• unintentional weight loss greater than 10% within the last 3–6 months
  • a BMI of less than 20 kg/m2 and unintentional weight loss greater than 5% within the last 3–6 months.

1.3.2 Nutrition support should be considered in people at risk of malnutrition who, as defined by any of the following:

  • have eaten little or nothing for more than 5 days and/or are likely to eat little or nothing for the next 5 days or longer
  • have a poor absorptive capacity, and/or have high nutrient losses and/or have increased nutritional needs from causes such as catabolism.

1.3.3 Healthcare professionals should consider using oral, enteral or parenteral nutrition support, alone or in combination, for people who are either malnourished or at risk of malnutrition, as defined in 1.3.1 and 1.3.2. Potential swallowing problems should be taken into account.

U.S. Preventive Services Task Force Recommendations

Not applicable.

KEY WORDS:

Enteral feeding, tube feeding, formula, compleat pediatric, liquid hope, nutrition, electrolyte replacement (clear liquids), food thickener, liquid thickener, NG tube, nasogastric tube, Naso-enteral (NE), Gastrostomy (G-tube), Jejunostomy (J-tube)

APPROVED BY GOVERNING BODIES:

Enteral formulas are considered food supplements by the Food and Drug Administration (FDA) and are therefore not under the same regulatory control as medications. As a result, enteral formula labels may make “structure and function” claims without prior FDA review or approval.

BENEFIT APPLICATION:

Coverage is subject to member’s specific benefits. Group specific policy will supersede this policy when applicable.

ITS: Covered if covered by the Participating Home Plan

FEP contracts: Special benefit consideration may apply. Refer to member’s benefit plan.

CURRENT CODING:

HCPCS:

B4034

Enteral feeding supply kit; syringe fed, per day, includes but not limited to feeding/flushing syringe, administration set tubing, dressings, tape

B4035

Enteral feeding supply kit; pump fed, per day, includes but not limited to feeding/flushing syringe, administration set tubing, dressings, tape

B4036

Enteral feeding supply kit; gravity fed, per day, includes but not limited to feeding/flushing syringe, administration set tubing, dressings, tape

B4100

Food thickener, administered orally, per oz.

B4102

Enteral formula, for adults, used to replace fluids and electrolytes (e.g., clear liquids), 500 ml = 1 unit

 

B4103

Enteral formula, for pediatrics, used to replace fluids and electrolytes (e.g., clear liquids), 500 ml = 1 unit

B4104

Additive for enteral formula (e.g., fiber)

 

B4149

Enteral formula, manufactured blenderized natural foods with intact nutrients, includes proteins, fats, carbohydrates, vitamins and minerals, may include fiber, administered through an enteral feeding tube, 100 calories = 1 unit

B4150

Enteral formula, nutritionally complete with intact nutrients, includes proteins, fats, carbohydrates, vitamins and minerals, may include fiber, administered through an enteral feeding tube, 100 calories = 1 unit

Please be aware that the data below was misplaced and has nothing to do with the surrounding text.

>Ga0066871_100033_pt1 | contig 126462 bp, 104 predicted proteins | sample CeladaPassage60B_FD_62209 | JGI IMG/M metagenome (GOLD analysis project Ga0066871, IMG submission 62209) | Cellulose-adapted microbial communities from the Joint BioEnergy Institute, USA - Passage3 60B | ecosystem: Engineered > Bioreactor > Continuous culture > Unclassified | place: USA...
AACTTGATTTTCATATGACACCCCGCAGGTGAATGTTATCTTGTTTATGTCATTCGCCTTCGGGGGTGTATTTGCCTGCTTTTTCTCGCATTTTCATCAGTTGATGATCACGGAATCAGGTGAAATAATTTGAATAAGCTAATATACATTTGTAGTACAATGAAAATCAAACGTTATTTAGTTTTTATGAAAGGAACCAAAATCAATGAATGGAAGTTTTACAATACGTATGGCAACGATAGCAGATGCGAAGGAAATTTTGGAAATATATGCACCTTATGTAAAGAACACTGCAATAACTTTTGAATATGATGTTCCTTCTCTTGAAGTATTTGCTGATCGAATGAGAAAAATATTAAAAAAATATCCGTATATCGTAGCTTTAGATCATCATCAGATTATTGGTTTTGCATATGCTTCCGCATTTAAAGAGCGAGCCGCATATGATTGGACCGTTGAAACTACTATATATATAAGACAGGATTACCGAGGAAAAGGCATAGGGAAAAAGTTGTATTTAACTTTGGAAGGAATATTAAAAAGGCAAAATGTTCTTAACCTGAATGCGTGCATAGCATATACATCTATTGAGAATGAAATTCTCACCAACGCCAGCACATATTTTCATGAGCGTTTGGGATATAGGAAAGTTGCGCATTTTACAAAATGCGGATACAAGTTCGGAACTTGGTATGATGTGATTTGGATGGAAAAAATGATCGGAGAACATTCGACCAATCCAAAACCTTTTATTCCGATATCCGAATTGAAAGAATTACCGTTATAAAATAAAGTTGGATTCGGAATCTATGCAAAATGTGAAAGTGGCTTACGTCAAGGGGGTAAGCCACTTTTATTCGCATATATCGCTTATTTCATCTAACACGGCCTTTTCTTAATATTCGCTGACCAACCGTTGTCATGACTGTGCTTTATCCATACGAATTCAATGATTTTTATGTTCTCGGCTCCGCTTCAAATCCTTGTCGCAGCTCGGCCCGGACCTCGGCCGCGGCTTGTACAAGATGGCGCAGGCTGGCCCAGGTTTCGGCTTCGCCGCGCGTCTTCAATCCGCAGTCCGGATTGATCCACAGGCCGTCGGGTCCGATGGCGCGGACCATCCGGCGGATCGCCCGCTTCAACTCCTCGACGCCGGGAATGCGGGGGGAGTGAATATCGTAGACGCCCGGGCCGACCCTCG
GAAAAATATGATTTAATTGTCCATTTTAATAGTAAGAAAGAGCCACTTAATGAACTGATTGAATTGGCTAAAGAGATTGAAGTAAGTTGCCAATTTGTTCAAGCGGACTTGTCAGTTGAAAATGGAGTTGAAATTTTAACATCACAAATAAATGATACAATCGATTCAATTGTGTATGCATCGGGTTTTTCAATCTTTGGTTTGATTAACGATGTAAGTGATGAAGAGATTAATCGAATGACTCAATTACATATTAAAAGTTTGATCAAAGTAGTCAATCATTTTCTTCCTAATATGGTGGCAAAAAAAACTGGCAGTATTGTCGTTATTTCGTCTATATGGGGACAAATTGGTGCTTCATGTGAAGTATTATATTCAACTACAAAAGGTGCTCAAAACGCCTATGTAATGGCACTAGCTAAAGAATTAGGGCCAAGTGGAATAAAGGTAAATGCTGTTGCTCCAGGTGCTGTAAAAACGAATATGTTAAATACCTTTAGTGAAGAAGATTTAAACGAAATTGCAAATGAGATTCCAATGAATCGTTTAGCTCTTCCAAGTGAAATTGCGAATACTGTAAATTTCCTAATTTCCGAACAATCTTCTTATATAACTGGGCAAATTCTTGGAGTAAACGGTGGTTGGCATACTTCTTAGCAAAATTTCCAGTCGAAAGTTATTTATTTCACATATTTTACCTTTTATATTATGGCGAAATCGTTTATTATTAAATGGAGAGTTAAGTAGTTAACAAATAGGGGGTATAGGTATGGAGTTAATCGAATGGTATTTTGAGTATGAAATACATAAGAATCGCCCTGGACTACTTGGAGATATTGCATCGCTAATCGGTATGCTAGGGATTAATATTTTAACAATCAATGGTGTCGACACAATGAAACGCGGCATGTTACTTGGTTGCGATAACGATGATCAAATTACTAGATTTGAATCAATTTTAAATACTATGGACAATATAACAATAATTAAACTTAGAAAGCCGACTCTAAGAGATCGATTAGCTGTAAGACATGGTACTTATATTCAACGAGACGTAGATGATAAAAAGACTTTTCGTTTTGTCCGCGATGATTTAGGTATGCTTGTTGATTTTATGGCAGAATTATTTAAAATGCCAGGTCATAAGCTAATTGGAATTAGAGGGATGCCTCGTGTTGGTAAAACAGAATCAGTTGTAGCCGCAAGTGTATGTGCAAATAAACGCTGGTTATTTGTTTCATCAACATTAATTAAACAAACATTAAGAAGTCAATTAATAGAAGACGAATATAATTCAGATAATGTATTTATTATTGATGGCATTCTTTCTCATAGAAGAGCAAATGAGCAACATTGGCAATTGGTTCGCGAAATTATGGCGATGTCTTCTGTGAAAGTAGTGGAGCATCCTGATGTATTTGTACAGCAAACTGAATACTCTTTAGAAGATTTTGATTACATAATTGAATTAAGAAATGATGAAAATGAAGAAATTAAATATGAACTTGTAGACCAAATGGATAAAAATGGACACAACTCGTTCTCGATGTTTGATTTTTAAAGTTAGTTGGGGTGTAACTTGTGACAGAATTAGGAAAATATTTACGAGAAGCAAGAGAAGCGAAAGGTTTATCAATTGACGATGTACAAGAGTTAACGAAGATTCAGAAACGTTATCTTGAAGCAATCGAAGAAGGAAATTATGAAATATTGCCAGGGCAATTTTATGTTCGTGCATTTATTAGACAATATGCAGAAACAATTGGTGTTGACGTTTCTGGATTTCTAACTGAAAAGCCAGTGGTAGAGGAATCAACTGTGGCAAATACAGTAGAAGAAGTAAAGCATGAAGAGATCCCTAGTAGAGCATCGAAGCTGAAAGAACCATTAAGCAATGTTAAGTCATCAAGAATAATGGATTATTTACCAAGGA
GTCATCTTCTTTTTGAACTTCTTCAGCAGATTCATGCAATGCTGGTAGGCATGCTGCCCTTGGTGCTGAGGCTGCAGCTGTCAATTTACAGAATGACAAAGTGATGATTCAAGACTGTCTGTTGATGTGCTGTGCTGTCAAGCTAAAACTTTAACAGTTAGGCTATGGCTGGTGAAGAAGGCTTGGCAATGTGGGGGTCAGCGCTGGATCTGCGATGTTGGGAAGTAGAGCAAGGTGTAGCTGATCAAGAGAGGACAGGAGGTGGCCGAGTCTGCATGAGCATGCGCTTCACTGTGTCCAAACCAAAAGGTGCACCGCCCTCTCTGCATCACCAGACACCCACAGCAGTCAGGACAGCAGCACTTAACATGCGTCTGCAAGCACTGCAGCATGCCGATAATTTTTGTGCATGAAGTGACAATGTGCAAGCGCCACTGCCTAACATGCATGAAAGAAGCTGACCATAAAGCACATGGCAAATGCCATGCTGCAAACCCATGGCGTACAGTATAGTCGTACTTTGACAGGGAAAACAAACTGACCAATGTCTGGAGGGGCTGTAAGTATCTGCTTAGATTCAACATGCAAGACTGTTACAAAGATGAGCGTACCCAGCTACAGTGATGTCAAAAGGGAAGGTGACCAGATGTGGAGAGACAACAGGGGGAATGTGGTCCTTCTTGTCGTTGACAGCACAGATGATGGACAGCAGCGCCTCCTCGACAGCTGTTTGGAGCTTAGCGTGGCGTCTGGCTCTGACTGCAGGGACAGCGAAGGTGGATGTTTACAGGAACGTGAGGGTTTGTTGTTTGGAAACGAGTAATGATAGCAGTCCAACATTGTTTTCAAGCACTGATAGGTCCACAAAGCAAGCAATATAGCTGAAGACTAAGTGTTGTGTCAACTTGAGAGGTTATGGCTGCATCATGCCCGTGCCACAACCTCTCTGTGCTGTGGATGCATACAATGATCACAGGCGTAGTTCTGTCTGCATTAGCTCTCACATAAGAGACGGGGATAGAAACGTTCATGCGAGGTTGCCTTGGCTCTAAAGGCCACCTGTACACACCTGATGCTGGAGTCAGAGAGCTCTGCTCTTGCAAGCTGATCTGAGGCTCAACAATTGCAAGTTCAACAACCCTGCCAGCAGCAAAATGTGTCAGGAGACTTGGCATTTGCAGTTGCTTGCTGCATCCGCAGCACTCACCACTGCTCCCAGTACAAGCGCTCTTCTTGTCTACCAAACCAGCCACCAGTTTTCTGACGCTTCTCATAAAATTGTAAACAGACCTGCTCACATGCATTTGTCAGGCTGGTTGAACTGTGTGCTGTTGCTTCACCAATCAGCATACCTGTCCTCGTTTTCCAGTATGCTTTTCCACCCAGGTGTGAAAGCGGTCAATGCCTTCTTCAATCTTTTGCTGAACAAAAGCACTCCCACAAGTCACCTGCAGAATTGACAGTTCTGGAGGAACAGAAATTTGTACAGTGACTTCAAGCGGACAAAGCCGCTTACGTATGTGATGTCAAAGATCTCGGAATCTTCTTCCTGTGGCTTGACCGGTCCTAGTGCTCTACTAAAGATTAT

B4152

Enteral formula, nutritionally complete, calorically dense (equal to or greater than 1.5 kcal/ml) with intact nutrients, includes proteins, fats, carbohydrates, vitamins and minerals, may include fiber, administered through an enteral feeding tube, 100 calories = 1 unit

 

B4153

Enteral formula, nutritionally complete, hydrolyzed proteins (amino acids and peptide chain), includes fats, carbohydrates, vitamins and minerals, may include fiber, administered through an enteral feeding tube, 100 calories = 1 unit

B4154

Enteral formula, nutritionally complete, for special metabolic needs, excludes inherited disease of metabolism, includes altered composition of proteins, fats, carbohydrates, vitamins and/or minerals, may include fiber, administered through an enteral feeding tube, 100 calories = 1 unit

B4155

Enteral formula, nutritionally incomplete/modular nutrients, includes specific nutrients, carbohydrates (e.g., glucose polymers), proteins/amino acids (e.g., glutamine, arginine), fat (e.g., medium chain triglycerides) or combination, administered through an enteral feeding tube, 100 calories = 1 unit

 

B4157

Enteral formula, nutritionally complete, for special metabolic needs for inherited disease of metabolism, includes proteins, fats, carbohydrates, vitamins and minerals, may include fiber, administered through an enteral feeding tube, 100 calories = 1 unit

B4158

Enteral formula, for pediatrics, nutritionally complete with intact nutrients, includes proteins, fats, carbohydrates, vitamins and minerals, may include fiber and/or iron, administered through an enteral feeding tube, 100 calories = 1 unit

B4159

Enteral formula, for pediatrics, nutritionally complete soy based with intact nutrients, includes proteins, fats, carbohydrates, vitamins and minerals, may include fiber and/or iron, administered through an enteral feeding tube, 100 calories = 1 unit

B4160

Enteral formula, for pediatrics, nutritionally complete calorically dense (equal to or greater than 0.7 kcal/ml) with intact nutrients, includes proteins, fats, carbohydrates, vitamins and minerals, may include fiber, administered through an enteral feeding tube, 100 calories = 1 unit

B4161

Enteral formula, for pediatrics, hydrolyzed/amino acids and peptide chain proteins, includes fats, carbohydrates, vitamins and minerals, may include fiber, administered through an enteral feeding tube, 100 calories = 1 unit

B4162